Long lines of people waiting for supplies in New York on Monday two weeks after superstorm Sandy hammered the East Coast have struck a deep chord in Sonoma County, where residents are wondering if they are ready should disaster strike closer to home.
"We live in an area that has not had an earthquake in quite some time and everybody knows it is just a matter of time," said Doug Bishop, co-owner of Sebastopol Hardware Center.
The U.S. Geological Survey predicts a 63 percent probability for one or more magnitude 6.7 or greater earthquakes between now and 2036 within the Bay Area.
Officials recommend maintaining a two-week supply of emergency gear: water, food, medicines and tools. Those items should be itemized and stored in an area separate from the house, experts say.
"If your home experiences major structural damage, the attic is not someplace you are going to want to go digging around," Bishop said.
Bishop's store worked in conjunction with the local American Red Cross office to develop a 16-week plan that shows customers how they can create an emergency supply kit while readying home and family for a major disaster.
In the wake of Sandy, North Coast residents are seeking advice from the American Red Cross on how to be better prepared to survive an earthquake or other disaster in California.
"When there is a big disaster, people want to volunteer and people want to help by donating, but it is a great opportunity for us to spread preparedness awareness," said American Red Cross spokeswoman Ellen Maremont Silver.
Some are stockpiling their own disaster kits. Friedman's Home Improvement reported an uptick in sales of large, industrial containers following Sandy. Plans on how to respond to a disaster should be realistic and reflect already established patterns, said Rebecca Bautista, a Friedman's spokeswoman.
"Take the time to step back and plan what the process would be," she said. "I think that it really depends on your lifestyle and home and what your personal exit strategy is."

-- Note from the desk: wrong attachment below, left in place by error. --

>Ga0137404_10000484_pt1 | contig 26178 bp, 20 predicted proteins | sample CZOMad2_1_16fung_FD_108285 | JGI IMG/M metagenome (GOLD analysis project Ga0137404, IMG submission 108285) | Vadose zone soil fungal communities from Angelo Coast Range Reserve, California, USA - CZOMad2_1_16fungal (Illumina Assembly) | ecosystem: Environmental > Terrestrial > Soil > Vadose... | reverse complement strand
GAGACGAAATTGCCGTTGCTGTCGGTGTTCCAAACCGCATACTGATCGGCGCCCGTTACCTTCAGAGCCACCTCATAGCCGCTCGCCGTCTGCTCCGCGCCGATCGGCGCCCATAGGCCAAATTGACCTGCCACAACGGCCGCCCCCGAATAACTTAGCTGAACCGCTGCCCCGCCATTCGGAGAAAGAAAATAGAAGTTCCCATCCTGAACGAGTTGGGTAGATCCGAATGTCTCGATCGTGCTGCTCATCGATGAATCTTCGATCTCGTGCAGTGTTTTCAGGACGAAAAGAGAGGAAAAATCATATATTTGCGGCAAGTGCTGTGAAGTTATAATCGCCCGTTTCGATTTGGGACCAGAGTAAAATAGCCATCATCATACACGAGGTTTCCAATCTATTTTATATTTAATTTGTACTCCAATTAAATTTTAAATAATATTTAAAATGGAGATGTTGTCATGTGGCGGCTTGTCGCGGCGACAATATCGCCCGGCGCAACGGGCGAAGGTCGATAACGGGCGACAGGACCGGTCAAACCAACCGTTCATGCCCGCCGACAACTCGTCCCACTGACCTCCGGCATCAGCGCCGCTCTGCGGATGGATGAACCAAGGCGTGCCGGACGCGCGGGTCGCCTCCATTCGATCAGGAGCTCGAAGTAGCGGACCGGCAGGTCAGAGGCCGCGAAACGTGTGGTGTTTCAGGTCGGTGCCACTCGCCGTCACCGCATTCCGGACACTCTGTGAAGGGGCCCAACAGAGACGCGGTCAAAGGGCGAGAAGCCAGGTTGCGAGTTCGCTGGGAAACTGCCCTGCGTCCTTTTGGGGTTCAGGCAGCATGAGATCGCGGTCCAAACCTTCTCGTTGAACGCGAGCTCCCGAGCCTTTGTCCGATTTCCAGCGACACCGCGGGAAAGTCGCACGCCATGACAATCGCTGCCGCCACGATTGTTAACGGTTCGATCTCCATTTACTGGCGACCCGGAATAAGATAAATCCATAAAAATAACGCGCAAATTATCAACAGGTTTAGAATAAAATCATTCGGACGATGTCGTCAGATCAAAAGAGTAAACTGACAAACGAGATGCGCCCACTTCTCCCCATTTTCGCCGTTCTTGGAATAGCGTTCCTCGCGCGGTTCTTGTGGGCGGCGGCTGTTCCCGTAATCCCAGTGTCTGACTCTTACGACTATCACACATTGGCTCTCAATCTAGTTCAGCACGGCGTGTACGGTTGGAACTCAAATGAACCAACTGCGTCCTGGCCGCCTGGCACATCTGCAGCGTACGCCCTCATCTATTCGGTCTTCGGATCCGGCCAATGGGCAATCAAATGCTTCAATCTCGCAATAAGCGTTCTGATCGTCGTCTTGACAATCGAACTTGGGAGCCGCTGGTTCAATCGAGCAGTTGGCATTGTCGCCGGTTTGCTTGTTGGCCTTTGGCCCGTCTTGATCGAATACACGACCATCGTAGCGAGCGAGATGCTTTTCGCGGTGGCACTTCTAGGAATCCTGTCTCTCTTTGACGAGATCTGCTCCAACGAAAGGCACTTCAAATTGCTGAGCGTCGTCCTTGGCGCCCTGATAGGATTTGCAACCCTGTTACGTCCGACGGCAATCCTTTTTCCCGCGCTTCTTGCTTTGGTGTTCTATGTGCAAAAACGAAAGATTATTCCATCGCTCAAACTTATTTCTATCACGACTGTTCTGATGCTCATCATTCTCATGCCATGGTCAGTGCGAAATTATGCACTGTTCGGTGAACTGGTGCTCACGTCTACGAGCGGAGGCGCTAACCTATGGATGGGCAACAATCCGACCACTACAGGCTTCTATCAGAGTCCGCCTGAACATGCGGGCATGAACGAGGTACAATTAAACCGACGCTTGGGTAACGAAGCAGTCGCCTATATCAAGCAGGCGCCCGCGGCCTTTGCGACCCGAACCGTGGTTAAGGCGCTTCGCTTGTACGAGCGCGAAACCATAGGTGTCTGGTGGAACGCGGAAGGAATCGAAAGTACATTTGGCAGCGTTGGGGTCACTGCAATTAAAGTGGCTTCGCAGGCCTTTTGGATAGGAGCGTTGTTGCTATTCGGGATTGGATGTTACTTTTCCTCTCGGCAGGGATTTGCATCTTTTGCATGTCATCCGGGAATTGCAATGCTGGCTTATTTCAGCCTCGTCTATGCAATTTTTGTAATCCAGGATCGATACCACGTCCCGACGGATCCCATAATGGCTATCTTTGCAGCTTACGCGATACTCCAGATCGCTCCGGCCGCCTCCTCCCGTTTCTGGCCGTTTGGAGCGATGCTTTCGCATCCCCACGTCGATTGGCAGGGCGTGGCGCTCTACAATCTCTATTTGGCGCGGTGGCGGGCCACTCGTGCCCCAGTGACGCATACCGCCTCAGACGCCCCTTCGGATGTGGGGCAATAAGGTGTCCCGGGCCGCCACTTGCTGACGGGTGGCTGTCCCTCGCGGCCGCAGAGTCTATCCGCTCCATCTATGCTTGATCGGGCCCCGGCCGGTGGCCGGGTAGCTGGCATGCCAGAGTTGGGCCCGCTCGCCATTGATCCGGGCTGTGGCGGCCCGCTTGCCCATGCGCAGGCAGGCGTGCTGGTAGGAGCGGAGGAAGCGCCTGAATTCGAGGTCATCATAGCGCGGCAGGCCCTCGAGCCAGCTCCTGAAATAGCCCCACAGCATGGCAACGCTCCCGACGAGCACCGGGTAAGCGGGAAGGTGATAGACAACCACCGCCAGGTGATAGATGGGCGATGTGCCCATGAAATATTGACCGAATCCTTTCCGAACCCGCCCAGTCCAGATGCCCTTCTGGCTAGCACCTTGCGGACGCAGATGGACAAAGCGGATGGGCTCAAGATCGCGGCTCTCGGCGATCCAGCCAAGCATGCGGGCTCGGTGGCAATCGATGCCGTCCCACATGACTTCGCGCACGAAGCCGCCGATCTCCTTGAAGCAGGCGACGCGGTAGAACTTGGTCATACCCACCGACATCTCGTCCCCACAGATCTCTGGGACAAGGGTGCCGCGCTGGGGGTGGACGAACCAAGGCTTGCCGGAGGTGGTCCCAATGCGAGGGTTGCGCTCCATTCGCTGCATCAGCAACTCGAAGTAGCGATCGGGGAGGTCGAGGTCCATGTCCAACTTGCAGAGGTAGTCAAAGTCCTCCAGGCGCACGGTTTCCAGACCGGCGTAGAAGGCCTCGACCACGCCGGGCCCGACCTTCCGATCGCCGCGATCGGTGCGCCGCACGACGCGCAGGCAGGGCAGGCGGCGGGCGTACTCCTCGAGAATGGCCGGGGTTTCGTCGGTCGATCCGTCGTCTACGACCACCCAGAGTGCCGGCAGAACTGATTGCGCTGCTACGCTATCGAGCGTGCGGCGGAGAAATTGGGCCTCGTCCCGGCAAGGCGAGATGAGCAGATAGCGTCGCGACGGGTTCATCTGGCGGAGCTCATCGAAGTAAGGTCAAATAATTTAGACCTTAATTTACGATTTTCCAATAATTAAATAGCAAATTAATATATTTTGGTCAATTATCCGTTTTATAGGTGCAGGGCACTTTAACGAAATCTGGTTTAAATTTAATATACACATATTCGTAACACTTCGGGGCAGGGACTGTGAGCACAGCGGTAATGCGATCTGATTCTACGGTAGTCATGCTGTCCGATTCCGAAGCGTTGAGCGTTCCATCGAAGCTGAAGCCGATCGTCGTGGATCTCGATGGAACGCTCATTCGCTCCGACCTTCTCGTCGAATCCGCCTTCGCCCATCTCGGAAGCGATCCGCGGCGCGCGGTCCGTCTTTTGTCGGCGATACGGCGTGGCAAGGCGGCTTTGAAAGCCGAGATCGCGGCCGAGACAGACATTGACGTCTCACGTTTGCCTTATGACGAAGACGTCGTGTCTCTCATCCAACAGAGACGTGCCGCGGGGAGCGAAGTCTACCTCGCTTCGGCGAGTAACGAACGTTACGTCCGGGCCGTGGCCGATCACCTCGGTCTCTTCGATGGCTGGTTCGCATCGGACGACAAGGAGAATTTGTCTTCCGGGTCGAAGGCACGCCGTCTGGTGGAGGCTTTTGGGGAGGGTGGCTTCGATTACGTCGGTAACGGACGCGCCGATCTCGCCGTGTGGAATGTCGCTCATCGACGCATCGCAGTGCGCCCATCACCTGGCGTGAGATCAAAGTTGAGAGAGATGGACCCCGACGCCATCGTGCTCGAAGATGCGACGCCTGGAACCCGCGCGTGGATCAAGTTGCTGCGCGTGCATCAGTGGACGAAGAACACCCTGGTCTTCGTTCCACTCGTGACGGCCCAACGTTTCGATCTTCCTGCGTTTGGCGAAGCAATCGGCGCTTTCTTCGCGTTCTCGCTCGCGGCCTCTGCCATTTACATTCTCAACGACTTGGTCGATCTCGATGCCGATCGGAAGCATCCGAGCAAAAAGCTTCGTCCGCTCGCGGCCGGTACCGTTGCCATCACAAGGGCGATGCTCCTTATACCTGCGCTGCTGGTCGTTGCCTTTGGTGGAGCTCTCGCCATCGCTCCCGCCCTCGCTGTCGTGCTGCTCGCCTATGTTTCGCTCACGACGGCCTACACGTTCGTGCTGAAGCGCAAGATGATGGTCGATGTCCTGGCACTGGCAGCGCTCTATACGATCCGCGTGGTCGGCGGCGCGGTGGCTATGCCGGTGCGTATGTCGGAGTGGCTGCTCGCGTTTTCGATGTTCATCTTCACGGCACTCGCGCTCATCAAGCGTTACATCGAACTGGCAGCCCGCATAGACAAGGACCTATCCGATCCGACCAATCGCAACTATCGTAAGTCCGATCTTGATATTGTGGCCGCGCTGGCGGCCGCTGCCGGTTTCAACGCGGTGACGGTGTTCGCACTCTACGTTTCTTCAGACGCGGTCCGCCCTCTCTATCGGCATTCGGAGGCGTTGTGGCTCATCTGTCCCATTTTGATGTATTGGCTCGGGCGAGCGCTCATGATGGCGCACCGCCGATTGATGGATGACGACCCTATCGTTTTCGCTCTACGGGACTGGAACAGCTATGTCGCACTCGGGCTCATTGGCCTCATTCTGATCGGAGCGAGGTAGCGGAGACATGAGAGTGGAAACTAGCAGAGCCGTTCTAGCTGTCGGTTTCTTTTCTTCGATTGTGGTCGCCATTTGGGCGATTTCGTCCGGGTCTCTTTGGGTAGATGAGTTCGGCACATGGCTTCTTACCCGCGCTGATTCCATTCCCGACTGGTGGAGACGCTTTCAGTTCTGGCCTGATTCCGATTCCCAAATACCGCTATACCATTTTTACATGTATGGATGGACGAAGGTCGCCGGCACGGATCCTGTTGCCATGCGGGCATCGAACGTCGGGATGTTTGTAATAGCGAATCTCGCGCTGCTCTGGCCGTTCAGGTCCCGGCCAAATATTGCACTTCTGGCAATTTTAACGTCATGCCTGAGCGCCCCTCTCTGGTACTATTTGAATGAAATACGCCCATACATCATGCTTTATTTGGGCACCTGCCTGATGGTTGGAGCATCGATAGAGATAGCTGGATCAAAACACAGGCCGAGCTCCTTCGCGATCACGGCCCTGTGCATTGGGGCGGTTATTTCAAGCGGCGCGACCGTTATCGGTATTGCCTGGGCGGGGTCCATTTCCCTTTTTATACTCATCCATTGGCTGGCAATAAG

Superstorm Sandy is proof that areas hard hit by a natural disaster can be isolated and without amenities for days, even weeks.
Sandy is blamed for 113 U.S. deaths and waves of destruction that still linger. More than 8 million people were without power in the days following the storm's landfall and more than 6,100 people fled to emergency shelters in New York City alone.
Neighborhoods have burned and homes have been washed into the sea.
Two weeks after the brunt of the storm, nearly 90,000 people in New York, New Jersey and West Virginia are still without power and in many cases, without heat, according to the Department of Energy.
Experts say a three-day supply of food and water may not cut it in case of severe emergencies. A two-week supply is a better bet, Silver said.
She also recommended giving thought to the food choices -- pack foods that will not spoil but that will also taste good and potentially provide comfort in a time of crisis.
"You need food, you need water, you need medicine, you need pet food," she said. "Look at what is happening in Manhattan. If authorities can't get to you for whatever reason, three days might not be enough."
Families also should plan communication routes if local service is disrupted.